At the same time the Hamas de facto administration in Gaza has not only failed to investigate rocket attacks by its own and other armed groups, but has persisted in justifying such unlawful attacks.
Amnesty International believes that the deaths of so many unarmed civilians and the manner in which they came under attack demand a thorough, independent and impartial investigation into the conduct of all parties in the conflict, in order to establish the truth and so that those responsible for unlawful attacks against civilians and civilian property can be held accountable and that reparation can be ensured for the victims.
To this end, Amnesty International calls, on the one hand, on the international community to provide full support to the international independent fact-finding mission established by the UN Human Rights Council and, on the other, on the Israeli authorities and the Hamas de facto administration to co-operate with the mission, including by giving its members access to Israel as well as Gaza. The Israeli authorities need, in addition, to ensure impartial and thorough investigations, at a national level, of the evidence indicating that its forces committed serious violations of international human rights and humanitarian law during the conflict and to provide full reparations for the consequences of its unlawful acts and omissions. At the international level, individual states should exercise universal jurisdiction wherever there is sufficient evidence of war crimes or other crimes under international law on either side.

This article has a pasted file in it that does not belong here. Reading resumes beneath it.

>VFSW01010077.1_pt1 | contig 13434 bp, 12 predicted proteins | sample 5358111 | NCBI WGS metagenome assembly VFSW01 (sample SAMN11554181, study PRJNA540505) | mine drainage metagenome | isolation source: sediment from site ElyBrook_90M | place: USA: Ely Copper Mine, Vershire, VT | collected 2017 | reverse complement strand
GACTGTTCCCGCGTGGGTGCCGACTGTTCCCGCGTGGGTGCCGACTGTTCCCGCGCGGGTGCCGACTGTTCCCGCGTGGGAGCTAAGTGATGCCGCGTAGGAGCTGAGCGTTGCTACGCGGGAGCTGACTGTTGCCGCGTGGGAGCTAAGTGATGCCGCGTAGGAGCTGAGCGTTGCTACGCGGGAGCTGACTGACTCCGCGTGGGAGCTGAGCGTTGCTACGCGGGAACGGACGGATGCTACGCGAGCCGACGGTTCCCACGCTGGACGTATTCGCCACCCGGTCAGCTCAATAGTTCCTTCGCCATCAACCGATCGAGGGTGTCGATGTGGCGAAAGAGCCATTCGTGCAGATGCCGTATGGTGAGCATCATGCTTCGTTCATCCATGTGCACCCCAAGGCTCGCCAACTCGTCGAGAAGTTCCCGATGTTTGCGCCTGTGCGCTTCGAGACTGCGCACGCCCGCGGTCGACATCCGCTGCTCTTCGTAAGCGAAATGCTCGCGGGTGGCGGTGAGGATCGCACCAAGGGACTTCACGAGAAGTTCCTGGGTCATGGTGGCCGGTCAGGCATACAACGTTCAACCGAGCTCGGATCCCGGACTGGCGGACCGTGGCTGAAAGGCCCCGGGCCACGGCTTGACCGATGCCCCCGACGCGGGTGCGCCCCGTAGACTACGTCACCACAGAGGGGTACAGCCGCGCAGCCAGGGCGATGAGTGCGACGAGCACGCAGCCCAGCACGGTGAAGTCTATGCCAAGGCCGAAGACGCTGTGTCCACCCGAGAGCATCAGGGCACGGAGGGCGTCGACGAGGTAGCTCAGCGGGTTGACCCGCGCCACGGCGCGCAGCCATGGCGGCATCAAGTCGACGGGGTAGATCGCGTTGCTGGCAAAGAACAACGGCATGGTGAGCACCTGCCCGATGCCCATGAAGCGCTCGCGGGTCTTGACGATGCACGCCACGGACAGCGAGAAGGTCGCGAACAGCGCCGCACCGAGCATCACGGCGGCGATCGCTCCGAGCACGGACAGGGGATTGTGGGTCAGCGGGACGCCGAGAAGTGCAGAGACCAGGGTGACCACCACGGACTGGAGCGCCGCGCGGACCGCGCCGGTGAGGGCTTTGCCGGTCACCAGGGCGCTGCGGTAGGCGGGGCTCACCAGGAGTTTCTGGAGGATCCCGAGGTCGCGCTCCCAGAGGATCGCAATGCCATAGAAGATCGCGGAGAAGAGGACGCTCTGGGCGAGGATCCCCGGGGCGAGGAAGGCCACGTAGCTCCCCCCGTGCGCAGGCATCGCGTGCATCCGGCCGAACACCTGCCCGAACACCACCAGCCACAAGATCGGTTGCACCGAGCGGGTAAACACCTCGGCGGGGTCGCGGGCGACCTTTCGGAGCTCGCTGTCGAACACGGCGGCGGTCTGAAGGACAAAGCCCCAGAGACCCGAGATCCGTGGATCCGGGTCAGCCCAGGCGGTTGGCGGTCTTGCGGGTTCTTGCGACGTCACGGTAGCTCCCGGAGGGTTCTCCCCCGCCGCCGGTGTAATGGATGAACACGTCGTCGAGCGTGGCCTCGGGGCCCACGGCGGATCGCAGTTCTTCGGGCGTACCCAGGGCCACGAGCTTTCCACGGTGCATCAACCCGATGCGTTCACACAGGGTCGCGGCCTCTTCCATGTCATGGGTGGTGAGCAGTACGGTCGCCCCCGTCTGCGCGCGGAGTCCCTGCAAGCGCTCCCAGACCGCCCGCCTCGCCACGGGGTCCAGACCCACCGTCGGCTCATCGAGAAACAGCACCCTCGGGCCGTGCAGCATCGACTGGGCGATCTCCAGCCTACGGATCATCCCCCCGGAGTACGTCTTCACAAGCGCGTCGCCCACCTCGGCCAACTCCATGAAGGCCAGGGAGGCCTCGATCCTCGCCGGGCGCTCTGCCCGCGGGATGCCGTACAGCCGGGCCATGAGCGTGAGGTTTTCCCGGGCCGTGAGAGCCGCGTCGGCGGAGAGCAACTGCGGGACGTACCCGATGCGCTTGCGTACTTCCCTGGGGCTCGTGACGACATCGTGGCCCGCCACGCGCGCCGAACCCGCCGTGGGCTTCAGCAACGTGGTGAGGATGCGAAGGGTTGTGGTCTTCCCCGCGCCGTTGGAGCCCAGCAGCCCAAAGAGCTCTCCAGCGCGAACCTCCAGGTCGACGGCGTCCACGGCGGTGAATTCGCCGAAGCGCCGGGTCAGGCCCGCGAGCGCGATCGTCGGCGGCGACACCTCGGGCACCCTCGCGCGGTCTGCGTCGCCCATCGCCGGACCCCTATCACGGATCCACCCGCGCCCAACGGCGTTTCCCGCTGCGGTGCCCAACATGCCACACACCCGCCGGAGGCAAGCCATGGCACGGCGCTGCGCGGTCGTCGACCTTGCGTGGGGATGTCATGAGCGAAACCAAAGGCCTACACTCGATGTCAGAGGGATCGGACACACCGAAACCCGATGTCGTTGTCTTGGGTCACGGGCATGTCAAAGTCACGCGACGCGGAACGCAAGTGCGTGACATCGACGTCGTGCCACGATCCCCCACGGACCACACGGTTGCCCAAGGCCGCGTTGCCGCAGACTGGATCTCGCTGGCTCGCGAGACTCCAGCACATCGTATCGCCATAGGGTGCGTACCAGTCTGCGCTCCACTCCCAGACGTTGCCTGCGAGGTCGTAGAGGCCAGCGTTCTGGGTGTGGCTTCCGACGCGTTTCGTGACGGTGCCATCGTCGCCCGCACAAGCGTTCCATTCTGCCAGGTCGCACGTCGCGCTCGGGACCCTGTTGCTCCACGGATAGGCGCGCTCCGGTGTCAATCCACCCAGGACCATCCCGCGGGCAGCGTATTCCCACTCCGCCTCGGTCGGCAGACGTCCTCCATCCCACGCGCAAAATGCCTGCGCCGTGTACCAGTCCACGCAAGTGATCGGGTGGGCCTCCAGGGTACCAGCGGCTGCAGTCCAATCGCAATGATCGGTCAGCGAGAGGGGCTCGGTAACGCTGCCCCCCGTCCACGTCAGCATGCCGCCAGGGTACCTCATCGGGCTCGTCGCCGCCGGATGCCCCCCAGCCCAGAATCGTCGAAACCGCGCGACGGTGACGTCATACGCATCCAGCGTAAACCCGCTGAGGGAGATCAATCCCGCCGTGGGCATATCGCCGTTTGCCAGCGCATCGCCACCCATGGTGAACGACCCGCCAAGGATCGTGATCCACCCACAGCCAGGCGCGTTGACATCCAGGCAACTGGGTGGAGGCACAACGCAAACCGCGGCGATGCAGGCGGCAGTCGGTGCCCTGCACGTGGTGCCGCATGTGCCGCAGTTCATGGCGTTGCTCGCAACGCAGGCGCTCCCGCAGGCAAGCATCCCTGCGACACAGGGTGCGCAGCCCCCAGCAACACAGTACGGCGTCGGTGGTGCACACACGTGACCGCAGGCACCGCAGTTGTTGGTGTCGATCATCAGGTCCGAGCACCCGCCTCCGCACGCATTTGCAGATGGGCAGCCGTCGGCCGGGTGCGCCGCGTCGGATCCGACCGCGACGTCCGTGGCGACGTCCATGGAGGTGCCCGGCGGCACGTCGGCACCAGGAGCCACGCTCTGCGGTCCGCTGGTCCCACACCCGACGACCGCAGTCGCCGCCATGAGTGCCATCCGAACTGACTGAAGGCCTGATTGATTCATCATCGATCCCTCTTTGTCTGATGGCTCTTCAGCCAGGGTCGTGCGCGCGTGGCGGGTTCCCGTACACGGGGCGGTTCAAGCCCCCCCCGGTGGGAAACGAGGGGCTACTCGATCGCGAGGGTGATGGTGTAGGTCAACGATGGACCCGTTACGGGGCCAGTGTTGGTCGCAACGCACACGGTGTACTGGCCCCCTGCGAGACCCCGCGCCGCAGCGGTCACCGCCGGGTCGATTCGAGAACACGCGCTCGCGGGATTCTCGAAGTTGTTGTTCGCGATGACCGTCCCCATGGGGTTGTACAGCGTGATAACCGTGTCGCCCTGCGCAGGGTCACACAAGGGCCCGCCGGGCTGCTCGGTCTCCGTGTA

Finally, both the Israeli authorities and the Hamas de facto administration need to take a series of additional measures to prevent civilian deaths in the future. The Israeli military must, for instance, comply fully with the duty to take precautionary measures when carrying out attacks and publicly commit not to use artillery, white phosphorus and other indiscriminate weapons in densely populated areas. The Hamas de facto administration, for its part, must ensure that no armed group operating in areas under its control carries out unlawful rocket attacks against civilian population centres in Israel. (See Conclusions and Recommendations for a fuller set of Amnesty International’s recommendations to the international community, the Israeli authorities and the Hamas de facto administration.)